Sugaring, a method of body hair removal that originated in ancient Egypt and that uses a cooked paste of sugar, lemon juice and water, has recently regained popularity in the Western body-waxing scene. Lindsay Leggett, originally from Seattle, Washington, began sugaring in Ireland in 2013 and now owns one of the few salons offering sugar waxing services in Dublin.
In an interview exploring body hair removal and feminism, Leggett explains that grooming and adornment are “hard-wired” into us.
“The desire to appear attractive to our mates isn’t bad or wrong, nor does it mean we’re shallow. Although, telling us our appearance is the most important thing we have to offer, then shaming us for believing in and acting on it: that we save for women.”
A feminist who opts to forgo most body hair removal herself, Leggett claims that there are social implications for her choice that are indicative of the continuation of the association of body hair with radical feminism: “I haven’t removed my underarm hair since 1996 and I didn’t [shave] my legs for much of that time as well. It still surprises me how much that upsets some people. I think it’s because it’s one of the most visible indicators of a disobedient woman.”
Though various forms of body hair removal have been documented for centuries, it became a feminist issue in the 1970s when the Equal Rights Amendment coincided with the diminishing amounts of pubic hair seen in pornography and Larry Flynt’s Barely Legal, a pornographic publication depicting 18 year-old nude women.
Perhaps as a backlash to women’s acquisition of equal rights, pornography began to infantilise its models (e.g., the emergence of “school girl fantasies”), and fetishise a pre-pubescent look. Thus, feminism viewed the removal of body hair as indulging patriarchal standards of beauty and the synonymy of “submissive” and “feminine.” As a result, body hair became symbolic of feminist membership, while women who didn’t identify as such might have taken up shaving merely to distance themselves from radical feminism.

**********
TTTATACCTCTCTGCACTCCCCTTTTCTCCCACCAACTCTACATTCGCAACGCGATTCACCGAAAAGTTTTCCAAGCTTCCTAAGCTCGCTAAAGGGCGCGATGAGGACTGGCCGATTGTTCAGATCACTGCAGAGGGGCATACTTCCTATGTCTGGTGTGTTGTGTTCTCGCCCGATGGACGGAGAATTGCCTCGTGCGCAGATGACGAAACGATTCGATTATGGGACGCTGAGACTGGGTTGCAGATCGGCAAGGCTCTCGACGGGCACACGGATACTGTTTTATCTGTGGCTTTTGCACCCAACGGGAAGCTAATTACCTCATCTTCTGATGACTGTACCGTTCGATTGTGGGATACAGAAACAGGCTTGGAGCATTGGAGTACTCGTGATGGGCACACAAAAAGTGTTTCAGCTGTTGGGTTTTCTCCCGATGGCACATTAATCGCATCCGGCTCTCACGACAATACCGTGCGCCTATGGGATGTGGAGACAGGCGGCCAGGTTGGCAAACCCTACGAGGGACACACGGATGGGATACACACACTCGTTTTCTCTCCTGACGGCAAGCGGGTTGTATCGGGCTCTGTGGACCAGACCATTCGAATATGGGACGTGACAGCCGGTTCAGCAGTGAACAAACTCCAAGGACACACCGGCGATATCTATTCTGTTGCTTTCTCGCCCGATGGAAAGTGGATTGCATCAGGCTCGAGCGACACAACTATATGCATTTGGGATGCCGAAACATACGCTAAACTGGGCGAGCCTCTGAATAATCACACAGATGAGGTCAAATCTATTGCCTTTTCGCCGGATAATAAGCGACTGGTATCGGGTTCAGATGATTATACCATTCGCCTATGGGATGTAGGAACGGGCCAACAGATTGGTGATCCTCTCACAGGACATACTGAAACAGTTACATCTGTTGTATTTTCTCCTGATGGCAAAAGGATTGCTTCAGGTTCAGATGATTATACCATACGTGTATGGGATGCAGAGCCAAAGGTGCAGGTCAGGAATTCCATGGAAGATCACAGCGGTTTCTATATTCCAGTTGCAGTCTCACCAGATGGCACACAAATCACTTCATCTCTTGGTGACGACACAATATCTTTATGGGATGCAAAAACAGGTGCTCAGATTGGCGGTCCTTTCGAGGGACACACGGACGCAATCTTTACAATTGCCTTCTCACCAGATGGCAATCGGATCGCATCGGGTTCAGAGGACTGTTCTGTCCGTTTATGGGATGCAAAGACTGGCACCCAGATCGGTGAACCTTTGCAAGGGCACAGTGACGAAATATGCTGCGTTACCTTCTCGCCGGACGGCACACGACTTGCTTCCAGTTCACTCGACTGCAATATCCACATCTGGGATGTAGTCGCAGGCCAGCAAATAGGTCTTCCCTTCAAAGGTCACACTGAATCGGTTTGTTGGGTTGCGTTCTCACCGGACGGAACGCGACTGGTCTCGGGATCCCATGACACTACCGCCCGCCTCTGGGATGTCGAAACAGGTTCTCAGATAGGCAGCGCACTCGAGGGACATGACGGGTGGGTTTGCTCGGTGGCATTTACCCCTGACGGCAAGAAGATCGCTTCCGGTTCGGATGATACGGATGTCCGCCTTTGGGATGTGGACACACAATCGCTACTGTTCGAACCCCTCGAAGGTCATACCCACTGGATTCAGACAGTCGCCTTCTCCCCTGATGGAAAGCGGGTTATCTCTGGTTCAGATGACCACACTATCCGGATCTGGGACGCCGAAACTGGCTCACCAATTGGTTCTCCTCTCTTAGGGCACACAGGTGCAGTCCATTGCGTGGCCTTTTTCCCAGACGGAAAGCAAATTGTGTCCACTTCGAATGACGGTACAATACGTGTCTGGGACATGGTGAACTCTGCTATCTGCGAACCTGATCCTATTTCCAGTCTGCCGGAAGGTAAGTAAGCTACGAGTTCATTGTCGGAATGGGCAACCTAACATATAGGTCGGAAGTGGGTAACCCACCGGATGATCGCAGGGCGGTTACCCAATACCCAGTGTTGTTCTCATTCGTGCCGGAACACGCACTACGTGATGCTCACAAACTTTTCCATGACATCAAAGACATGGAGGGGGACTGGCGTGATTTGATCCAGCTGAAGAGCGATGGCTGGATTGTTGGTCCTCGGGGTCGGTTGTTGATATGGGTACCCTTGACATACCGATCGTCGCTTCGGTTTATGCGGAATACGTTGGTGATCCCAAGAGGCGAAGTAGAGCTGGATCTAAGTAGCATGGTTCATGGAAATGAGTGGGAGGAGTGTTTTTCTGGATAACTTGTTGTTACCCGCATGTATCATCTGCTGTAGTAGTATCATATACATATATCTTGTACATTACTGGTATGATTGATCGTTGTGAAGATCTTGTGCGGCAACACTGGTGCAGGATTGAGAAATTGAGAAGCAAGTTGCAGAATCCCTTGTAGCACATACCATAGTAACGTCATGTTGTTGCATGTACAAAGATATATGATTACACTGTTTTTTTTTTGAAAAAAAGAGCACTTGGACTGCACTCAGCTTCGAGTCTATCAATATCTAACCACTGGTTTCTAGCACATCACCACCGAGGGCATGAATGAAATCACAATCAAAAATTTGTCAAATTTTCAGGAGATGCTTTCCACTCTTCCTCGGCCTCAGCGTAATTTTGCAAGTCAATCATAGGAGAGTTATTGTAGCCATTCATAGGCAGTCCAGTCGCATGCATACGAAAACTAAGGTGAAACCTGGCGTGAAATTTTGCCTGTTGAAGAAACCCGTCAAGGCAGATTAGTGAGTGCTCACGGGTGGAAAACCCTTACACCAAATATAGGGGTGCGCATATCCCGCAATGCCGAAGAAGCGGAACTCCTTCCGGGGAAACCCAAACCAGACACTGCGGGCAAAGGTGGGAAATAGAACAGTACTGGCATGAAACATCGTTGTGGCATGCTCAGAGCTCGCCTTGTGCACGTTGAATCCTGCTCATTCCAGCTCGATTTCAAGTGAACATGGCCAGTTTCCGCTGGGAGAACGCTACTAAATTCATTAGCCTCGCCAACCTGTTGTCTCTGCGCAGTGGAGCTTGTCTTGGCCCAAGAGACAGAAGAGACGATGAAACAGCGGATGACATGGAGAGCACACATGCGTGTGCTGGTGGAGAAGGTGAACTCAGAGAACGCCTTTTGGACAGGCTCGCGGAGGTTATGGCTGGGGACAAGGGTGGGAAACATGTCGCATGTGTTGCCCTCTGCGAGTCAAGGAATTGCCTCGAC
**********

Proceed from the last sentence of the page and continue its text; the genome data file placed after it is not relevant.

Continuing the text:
Commenting on the contemporary conceptualisation of body hair removal as a feminist issue, Leggett positions the phenomenon within its wider cultural and historical contexts.
“We in the West tend to think of body hair removal – especially pubic hair removal – as starting in the ’60s and ’70s with the advent of pornography when it actually began so long before that,” she says. “Not to mention that women in the Middle East, who may be covered from head-to-toe in burqas, begin removing their body hair at 11 or 12 years-old so, in this instance, I don’t know that we can say that this is for the ‘male gaze’ when men aren’t actually seeing it and men are also removing their body hair in these countries.”
A recent study of sexually-active women under 30 in the US revealed that 95% of the women surveyed either groomed, trimmed or completely removed their pubic hair. The prevalence of pubic hair removal would suggest that either a) feminism has been eradicated from the under-30 generation in the United States, or b) feminism is no longer associated with maintaining body hair. Neither is true. The maintenance of female body hair – armpit hair in particular – is still perceived as strongly associated with feminism or a political statement against patriarchy.